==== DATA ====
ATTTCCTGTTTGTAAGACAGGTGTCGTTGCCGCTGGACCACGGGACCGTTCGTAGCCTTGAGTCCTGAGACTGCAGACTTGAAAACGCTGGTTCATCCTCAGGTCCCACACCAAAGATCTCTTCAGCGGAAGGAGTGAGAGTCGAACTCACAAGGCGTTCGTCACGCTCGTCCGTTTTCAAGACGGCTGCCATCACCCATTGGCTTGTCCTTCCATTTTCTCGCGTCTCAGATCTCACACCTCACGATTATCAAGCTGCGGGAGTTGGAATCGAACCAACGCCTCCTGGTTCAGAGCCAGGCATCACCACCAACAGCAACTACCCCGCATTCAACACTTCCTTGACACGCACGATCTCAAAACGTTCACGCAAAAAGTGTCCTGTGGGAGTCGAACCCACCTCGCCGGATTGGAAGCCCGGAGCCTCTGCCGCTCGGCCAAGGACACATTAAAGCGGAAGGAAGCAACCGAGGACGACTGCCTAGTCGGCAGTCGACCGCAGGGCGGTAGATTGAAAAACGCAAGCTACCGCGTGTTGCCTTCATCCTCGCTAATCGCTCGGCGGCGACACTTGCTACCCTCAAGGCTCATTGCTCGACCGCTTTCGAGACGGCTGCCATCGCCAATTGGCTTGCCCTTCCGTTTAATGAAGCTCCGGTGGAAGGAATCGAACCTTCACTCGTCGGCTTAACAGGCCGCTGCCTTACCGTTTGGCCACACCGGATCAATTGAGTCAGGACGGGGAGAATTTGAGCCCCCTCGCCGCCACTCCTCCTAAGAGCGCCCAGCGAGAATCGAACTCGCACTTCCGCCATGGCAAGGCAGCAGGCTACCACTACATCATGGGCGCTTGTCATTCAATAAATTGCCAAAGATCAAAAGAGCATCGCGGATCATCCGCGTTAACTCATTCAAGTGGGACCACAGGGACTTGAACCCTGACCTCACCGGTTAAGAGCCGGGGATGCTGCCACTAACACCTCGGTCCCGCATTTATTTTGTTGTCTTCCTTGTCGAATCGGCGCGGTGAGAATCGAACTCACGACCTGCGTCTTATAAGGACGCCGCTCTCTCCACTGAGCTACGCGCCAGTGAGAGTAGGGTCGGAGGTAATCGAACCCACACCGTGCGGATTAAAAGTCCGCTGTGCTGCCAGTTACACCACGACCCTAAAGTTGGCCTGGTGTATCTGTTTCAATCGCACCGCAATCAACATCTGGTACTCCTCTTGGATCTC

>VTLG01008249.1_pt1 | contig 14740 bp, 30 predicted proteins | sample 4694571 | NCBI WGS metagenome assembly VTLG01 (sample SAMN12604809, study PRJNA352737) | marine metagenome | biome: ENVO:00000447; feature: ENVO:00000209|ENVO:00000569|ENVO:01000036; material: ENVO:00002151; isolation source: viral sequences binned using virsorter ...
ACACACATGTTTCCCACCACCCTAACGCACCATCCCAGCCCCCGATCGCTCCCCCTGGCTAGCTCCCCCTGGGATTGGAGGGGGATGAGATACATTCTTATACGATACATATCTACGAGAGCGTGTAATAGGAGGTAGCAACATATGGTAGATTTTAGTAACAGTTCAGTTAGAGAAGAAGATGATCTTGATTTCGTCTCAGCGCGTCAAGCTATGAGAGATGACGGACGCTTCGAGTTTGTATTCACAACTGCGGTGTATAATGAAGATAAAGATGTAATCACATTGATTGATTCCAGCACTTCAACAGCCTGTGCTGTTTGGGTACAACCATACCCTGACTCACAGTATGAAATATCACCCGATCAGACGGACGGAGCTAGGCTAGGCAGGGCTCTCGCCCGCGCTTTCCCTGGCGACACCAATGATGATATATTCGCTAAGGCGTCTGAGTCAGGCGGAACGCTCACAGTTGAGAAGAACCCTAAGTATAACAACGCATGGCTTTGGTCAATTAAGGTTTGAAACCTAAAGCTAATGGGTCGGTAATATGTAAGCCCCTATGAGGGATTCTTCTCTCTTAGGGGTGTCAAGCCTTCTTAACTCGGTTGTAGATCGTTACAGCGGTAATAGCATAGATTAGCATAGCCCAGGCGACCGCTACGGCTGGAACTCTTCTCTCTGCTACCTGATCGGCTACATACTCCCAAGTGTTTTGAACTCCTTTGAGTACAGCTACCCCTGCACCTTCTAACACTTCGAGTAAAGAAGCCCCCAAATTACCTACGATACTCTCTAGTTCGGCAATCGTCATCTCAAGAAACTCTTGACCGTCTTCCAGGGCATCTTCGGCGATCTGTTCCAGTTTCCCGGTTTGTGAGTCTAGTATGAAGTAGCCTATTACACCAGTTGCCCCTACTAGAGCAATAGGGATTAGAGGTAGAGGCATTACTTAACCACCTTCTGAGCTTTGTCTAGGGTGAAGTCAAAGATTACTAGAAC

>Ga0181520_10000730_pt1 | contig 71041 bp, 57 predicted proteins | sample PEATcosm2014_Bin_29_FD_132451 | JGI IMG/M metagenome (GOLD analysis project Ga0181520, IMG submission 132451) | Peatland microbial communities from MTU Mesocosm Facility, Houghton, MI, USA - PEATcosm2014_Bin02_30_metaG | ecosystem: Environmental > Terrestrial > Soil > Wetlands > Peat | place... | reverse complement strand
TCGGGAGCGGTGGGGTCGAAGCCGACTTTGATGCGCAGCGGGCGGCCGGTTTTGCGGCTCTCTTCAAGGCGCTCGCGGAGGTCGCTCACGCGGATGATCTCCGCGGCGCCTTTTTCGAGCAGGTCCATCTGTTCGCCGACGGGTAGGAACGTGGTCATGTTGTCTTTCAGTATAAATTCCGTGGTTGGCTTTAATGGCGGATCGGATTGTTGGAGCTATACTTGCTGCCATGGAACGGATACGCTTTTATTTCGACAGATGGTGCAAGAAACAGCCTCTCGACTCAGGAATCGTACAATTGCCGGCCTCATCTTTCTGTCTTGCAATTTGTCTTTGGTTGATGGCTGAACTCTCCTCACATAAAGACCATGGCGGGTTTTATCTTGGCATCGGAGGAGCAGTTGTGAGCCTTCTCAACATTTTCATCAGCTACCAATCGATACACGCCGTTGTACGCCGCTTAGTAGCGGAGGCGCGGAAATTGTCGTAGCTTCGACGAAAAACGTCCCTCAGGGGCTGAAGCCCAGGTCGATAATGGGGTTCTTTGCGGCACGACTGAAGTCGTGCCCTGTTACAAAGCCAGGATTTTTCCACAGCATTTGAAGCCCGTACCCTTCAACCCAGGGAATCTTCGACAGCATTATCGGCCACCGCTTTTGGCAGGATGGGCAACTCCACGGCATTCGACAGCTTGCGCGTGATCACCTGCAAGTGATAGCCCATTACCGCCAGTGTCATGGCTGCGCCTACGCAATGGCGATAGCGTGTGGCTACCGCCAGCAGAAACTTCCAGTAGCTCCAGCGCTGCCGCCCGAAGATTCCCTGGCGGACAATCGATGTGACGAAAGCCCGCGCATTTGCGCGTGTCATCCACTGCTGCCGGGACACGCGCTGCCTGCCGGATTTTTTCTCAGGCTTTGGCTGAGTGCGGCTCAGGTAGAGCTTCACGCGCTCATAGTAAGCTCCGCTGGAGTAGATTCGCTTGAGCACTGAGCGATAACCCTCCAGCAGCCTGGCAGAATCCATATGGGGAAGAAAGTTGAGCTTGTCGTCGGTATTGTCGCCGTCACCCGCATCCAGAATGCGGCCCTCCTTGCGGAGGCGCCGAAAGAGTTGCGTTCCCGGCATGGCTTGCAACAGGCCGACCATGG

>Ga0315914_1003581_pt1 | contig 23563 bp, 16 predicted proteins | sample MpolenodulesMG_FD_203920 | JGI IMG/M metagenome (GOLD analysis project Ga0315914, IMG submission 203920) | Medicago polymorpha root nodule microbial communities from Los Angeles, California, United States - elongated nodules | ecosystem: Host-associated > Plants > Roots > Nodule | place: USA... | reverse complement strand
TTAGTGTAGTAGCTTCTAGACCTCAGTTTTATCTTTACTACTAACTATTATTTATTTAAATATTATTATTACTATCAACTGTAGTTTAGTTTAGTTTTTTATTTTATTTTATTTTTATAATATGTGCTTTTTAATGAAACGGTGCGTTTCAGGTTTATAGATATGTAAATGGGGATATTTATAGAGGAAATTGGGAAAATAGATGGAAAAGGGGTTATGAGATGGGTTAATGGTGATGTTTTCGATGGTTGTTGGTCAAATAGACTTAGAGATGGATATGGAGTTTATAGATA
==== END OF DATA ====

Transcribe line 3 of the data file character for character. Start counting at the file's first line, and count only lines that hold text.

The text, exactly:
ACACACATGTTTCCCACCACCCTAACGCACCATCCCAGCCCCCGATCGCTCCCCCTGGCTAGCTCCCCCTGGGATTGGAGGGGGATGAGATACATTCTTATACGATACATATCTACGAGAGCGTGTAATAGGAGGTAGCAACATATGGTAGATTTTAGTAACAGTTCAGTTAGAGAAGAAGATGATCTTGATTTCGTCTCAGCGCGTCAAGCTATGAGAGATGACGGACGCTTCGAGTTTGTATTCACAACTGCGGTGTATAATGAAGATAAAGATGTAATCACATTGATTGATTCCAGCACTTCAACAGCCTGTGCTGTTTGGGTACAACCATACCCTGACTCACAGTATGAAATATCACCCGATCAGACGGACGGAGCTAGGCTAGGCAGGGCTCTCGCCCGCGCTTTCCCTGGCGACACCAATGATGATATATTCGCTAAGGCGTCTGAGTCAGGCGGAACGCTCACAGTTGAGAAGAACCCTAAGTATAACAACGCATGGCTTTGGTCAATTAAGGTTTGAAACCTAAAGCTAATGGGTCGGTAATATGTAAGCCCCTATGAGGGATTCTTCTCTCTTAGGGGTGTCAAGCCTTCTTAACTCGGTTGTAGATCGTTACAGCGGTAATAGCATAGATTAGCATAGCCCAGGCGACCGCTACGGCTGGAACTCTTCTCTCTGCTACCTGATCGGCTACATACTCCCAAGTGTTTTGAACTCCTTTGAGTACAGCTACCCCTGCACCTTCTAACACTTCGAGTAAAGAAGCCCCCAAATTACCTACGATACTCTCTAGTTCGGCAATCGTCATCTCAAGAAACTCTTGACCGTCTTCCAGGGCATCTTCGGCGATCTGTTCCAGTTTCCCGGTTTGTGAGTCTAGTATGAAGTAGCCTATTACACCAGTTGCCCCTACTAGAGCAATAGGGATTAGAGGTAGAGGCATTACTTAACCACCTTCTGAGCTTTGTCTAGGGTGAAGTCAAAGATTACTAGAAC